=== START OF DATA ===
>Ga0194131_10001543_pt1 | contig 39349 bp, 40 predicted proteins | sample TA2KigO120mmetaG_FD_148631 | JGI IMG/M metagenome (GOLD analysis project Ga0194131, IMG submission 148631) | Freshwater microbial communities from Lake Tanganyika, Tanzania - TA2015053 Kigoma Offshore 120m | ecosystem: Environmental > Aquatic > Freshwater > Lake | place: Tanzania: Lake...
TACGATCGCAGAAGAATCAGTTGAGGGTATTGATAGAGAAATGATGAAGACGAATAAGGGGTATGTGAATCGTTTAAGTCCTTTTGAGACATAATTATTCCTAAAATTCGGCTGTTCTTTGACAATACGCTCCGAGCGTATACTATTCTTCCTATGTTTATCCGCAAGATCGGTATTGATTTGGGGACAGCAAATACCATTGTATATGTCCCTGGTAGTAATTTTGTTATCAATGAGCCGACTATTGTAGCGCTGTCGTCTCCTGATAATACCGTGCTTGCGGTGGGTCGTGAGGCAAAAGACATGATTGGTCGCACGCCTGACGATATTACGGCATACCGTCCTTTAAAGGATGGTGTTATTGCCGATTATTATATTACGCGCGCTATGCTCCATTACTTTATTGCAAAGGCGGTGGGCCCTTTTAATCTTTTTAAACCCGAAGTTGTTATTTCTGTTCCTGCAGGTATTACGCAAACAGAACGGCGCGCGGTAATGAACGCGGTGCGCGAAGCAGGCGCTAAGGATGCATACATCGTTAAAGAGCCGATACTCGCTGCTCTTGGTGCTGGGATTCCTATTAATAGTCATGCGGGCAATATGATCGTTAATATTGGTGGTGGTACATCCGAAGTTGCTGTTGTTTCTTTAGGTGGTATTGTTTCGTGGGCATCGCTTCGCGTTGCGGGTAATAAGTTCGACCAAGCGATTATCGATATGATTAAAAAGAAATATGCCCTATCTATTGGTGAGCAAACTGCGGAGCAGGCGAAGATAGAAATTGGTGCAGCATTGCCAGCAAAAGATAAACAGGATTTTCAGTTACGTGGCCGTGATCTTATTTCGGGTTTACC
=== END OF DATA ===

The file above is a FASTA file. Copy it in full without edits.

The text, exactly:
>Ga0194131_10001543_pt1 | contig 39349 bp, 40 predicted proteins | sample TA2KigO120mmetaG_FD_148631 | JGI IMG/M metagenome (GOLD analysis project Ga0194131, IMG submission 148631) | Freshwater microbial communities from Lake Tanganyika, Tanzania - TA2015053 Kigoma Offshore 120m | ecosystem: Environmental > Aquatic > Freshwater > Lake | place: Tanzania: Lake...
TACGATCGCAGAAGAATCAGTTGAGGGTATTGATAGAGAAATGATGAAGACGAATAAGGGGTATGTGAATCGTTTAAGTCCTTTTGAGACATAATTATTCCTAAAATTCGGCTGTTCTTTGACAATACGCTCCGAGCGTATACTATTCTTCCTATGTTTATCCGCAAGATCGGTATTGATTTGGGGACAGCAAATACCATTGTATATGTCCCTGGTAGTAATTTTGTTATCAATGAGCCGACTATTGTAGCGCTGTCGTCTCCTGATAATACCGTGCTTGCGGTGGGTCGTGAGGCAAAAGACATGATTGGTCGCACGCCTGACGATATTACGGCATACCGTCCTTTAAAGGATGGTGTTATTGCCGATTATTATATTACGCGCGCTATGCTCCATTACTTTATTGCAAAGGCGGTGGGCCCTTTTAATCTTTTTAAACCCGAAGTTGTTATTTCTGTTCCTGCAGGTATTACGCAAACAGAACGGCGCGCGGTAATGAACGCGGTGCGCGAAGCAGGCGCTAAGGATGCATACATCGTTAAAGAGCCGATACTCGCTGCTCTTGGTGCTGGGATTCCTATTAATAGTCATGCGGGCAATATGATCGTTAATATTGGTGGTGGTACATCCGAAGTTGCTGTTGTTTCTTTAGGTGGTATTGTTTCGTGGGCATCGCTTCGCGTTGCGGGTAATAAGTTCGACCAAGCGATTATCGATATGATTAAAAAGAAATATGCCCTATCTATTGGTGAGCAAACTGCGGAGCAGGCGAAGATAGAAATTGGTGCAGCATTGCCAGCAAAAGATAAACAGGATTTTCAGTTACGTGGCCGTGATCTTATTTCGGGTTTACC